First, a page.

While the EPA’s GHG endangerment findings alone do not impose new regulations, they are a key step in finalizing proposed GHG standards for certain types of vehicles, which the EPA and the Department of Transportation’s National Highway Safety Administration (NHTSA) jointly proposed on September 15, 2009. These proposed vehicle standards would apply to passenger cars, light-duty trucks and medium-duty vehicles for model years 2012 through 2016, and require such vehicles to meet an estimated combined average emissions level of 250 grams of carbon dioxide per mile (or to achieve 35.5 miles per gallon of fuel if the standard is met solely through improved fuel efficiency). According to the EPA, on-road vehicles contribute more than 23 percent of total GHG emissions in the United States, and the proposed regulations would reduce GHG emissions by almost 950 million metric tons over the lifetime of the model year 2012-2016 vehicles covered by the standards. This joint proposal must be finalized by March 31, 2010, so that the new fuel-efficiency standards are in place 18 months prior to production of 2012 vehicles, as required by the Energy Policy and Conservation Act.

Findings Lay the Groundwork for the Promulgation of Other Climate Change Regulations

The EPA’s endangerment findings are part of a larger effort by the Obama Administration to curb GHG emissions, increase energy efficiency and reduce America’s dependence on fossil fuels – particularly foreign oil. Other recent EPA actions concerning GHGs include a “tailoring rule,” proposed on September 30, 2009, that would require large industrial facilities that emit at least 25,000 tons of GHG emissions per year to obtain construction and operating permits; these permits would be required to show that such facilities are using best practice technologies and energy efficiency measures to minimize GHG emissions when facilities are constructed or significantly modified. The rule proposes new thresholds for GHG emissions that define when permits under the New Source Review and Title V operating permit programs would be required for new and existing industrial facilities. In addition, further EPA actions related to climate change are likely, based on statements from Administrator Jackson that the endangerment findings “cement 2009’s place in history as the year when the United States Government began addressing the challenge of greenhouse-gas pollution and seizing the opportunity of clean-energy reform.”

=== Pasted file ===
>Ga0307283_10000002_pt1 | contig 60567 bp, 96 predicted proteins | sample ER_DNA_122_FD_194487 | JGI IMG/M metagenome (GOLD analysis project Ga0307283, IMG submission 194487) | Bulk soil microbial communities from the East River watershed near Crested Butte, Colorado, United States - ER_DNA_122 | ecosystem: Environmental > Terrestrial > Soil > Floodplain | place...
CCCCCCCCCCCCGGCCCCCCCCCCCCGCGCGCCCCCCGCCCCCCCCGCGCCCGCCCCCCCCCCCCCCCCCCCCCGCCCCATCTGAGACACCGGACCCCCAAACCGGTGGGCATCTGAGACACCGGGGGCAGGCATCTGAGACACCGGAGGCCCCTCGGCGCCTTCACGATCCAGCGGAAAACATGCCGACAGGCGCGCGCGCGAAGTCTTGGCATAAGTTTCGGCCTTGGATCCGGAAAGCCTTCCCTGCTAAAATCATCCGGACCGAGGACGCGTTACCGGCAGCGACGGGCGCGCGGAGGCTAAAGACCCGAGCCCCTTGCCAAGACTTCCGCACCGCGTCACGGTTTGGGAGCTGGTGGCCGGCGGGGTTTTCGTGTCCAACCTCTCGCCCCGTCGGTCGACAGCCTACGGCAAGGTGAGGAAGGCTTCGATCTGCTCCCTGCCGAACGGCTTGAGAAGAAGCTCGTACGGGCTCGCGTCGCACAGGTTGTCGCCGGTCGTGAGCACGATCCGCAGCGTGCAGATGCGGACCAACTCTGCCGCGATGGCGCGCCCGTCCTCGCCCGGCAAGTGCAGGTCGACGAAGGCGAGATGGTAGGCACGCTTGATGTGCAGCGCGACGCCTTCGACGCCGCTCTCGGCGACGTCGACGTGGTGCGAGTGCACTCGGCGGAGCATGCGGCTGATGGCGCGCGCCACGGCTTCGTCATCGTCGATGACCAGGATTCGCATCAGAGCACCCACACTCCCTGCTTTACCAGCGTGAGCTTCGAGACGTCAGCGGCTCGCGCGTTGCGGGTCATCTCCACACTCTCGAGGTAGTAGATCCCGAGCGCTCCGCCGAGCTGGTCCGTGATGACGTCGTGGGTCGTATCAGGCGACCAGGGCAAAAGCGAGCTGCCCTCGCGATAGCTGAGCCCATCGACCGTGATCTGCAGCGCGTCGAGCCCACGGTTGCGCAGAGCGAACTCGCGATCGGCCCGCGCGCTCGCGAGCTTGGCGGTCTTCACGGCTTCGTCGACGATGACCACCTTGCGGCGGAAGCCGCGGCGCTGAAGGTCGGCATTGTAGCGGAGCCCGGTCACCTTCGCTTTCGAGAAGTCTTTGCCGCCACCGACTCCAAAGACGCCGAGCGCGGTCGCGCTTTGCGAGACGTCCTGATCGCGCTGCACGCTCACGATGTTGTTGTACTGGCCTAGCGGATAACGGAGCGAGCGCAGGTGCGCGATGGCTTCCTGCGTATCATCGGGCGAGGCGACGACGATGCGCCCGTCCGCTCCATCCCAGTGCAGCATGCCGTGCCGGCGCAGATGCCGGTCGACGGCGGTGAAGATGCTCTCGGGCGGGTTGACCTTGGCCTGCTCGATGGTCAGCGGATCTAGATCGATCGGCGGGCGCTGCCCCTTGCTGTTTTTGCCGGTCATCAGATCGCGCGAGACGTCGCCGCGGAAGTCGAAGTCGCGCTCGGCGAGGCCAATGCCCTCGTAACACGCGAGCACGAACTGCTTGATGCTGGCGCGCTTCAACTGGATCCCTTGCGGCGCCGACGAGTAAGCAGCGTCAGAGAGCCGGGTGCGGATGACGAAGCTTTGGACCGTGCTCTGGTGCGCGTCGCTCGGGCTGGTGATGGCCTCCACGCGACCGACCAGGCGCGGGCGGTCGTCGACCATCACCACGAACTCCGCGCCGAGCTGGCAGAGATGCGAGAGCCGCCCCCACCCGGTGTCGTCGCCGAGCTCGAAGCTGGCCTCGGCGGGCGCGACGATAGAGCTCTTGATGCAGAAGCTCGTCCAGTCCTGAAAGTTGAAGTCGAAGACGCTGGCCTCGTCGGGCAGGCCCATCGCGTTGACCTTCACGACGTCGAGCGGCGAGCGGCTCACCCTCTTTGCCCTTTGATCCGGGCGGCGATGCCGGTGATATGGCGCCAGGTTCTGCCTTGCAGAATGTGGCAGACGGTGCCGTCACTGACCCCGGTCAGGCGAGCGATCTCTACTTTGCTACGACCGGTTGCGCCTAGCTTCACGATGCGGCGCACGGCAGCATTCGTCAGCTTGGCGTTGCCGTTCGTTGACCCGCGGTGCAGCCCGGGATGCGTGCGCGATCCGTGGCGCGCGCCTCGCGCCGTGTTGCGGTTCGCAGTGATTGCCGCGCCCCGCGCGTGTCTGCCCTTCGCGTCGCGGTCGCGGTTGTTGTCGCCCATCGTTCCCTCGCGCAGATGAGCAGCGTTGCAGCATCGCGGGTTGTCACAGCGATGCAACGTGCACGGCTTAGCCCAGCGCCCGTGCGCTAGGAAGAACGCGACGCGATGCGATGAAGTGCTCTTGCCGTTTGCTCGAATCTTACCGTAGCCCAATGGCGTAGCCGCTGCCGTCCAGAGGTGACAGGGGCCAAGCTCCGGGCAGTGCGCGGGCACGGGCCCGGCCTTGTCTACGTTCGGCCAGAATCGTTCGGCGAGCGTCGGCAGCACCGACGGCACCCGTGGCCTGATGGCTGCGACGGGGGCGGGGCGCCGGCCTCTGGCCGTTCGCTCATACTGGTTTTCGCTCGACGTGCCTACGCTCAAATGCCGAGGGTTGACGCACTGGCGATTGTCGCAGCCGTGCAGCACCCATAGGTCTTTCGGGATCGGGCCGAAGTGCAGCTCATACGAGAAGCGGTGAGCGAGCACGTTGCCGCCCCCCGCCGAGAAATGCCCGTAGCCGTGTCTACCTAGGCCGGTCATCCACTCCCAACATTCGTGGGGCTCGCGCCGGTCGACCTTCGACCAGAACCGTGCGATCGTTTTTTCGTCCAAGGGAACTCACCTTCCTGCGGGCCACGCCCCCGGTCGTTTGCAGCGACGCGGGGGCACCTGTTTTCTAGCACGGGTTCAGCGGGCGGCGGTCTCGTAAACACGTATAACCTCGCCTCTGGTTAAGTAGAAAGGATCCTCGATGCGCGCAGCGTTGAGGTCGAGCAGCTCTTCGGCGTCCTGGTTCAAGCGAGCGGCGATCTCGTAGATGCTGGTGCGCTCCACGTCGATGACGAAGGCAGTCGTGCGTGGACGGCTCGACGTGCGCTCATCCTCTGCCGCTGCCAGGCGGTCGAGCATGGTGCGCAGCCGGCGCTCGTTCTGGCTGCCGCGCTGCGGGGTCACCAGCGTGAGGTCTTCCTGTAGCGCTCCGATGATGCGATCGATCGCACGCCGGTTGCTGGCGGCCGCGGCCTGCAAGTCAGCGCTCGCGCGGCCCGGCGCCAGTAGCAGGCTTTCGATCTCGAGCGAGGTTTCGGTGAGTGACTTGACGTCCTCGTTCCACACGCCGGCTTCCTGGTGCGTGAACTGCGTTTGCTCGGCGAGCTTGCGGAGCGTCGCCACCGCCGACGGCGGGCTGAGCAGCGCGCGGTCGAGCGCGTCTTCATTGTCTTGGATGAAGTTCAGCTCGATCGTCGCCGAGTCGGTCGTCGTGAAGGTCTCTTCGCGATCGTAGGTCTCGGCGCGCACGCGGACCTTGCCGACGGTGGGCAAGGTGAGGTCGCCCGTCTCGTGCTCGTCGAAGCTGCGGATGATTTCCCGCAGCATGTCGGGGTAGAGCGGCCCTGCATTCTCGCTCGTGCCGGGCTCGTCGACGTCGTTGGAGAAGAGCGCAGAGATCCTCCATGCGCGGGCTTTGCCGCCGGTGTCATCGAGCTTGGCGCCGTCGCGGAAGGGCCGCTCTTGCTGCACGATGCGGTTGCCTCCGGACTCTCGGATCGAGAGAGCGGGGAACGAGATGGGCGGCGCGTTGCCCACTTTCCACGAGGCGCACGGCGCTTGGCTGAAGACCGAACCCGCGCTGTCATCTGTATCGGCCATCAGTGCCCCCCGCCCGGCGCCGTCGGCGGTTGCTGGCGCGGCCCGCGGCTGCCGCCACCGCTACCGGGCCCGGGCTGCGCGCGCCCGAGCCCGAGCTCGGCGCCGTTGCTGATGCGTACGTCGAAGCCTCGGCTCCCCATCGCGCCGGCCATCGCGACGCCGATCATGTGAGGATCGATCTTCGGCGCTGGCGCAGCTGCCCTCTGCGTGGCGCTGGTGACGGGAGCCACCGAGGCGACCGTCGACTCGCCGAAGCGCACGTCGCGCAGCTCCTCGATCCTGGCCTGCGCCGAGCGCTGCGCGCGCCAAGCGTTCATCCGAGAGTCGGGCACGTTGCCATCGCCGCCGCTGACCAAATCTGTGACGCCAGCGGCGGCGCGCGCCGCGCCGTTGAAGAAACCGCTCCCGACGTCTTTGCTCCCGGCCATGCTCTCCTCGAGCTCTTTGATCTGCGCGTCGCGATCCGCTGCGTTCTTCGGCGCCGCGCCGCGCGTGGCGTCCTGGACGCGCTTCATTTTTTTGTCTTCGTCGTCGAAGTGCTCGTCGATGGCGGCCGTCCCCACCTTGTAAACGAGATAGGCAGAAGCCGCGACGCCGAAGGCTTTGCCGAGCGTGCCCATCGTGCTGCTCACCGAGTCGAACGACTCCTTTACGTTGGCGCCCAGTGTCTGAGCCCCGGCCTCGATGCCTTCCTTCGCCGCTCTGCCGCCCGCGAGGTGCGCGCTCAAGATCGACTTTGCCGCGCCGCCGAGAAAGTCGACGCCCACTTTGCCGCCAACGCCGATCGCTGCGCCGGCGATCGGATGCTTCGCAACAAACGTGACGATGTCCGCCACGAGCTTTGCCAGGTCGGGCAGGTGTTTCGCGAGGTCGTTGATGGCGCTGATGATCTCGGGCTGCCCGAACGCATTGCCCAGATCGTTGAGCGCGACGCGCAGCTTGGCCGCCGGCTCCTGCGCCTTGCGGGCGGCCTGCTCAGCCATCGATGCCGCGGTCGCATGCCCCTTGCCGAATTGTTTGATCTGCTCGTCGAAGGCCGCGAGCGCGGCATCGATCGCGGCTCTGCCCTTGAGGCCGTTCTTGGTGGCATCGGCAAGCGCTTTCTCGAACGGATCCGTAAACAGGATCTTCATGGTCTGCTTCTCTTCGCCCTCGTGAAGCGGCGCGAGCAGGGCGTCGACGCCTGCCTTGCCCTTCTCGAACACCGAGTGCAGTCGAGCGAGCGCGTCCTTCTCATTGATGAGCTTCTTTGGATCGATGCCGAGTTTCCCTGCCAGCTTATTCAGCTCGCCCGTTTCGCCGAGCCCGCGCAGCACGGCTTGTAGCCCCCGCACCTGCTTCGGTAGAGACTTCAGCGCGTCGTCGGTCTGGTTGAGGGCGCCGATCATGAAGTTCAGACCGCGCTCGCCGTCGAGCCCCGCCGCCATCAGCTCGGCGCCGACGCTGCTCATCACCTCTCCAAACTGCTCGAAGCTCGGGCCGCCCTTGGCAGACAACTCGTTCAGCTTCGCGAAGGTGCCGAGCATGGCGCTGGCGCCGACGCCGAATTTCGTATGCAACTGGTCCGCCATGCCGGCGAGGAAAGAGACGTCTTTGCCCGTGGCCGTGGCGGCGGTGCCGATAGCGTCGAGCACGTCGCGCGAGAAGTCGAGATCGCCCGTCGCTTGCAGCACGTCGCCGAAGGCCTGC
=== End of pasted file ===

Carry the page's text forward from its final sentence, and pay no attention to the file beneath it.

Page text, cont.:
Recommendations Going Forward

While the EPA’s endangerment findings and proposed vehicle standards do not directly impact corporate voluntary emissions reduction programs, it is recommended that entities utilizing, or considering utilization of these types of programs monitor the EPA’s regulatory actions on climate change for two reasons:

  • First, new regulations may affect how companies both meet and verify their self-imposed GHG reductions. For example, the proposed regulations on vehicle fuel efficiency might impact a corporation’s decisions on vehicle fleet mix and credits taken for resulting GHG reductions.
  • Second, as all industries will be called upon to reduce GHG emissions over time, companies that already utilize verified GHG reporting programs will be better equipped to influence future EPA rulemaking that may more directly affect reporting of GHG emissions.

Holland & Knight will continue to track the development of regulations that may follow the issuance of these findings, and we look forward to assisting our clients in complying with, monitoring and addressing the EPA’s climate change regulations.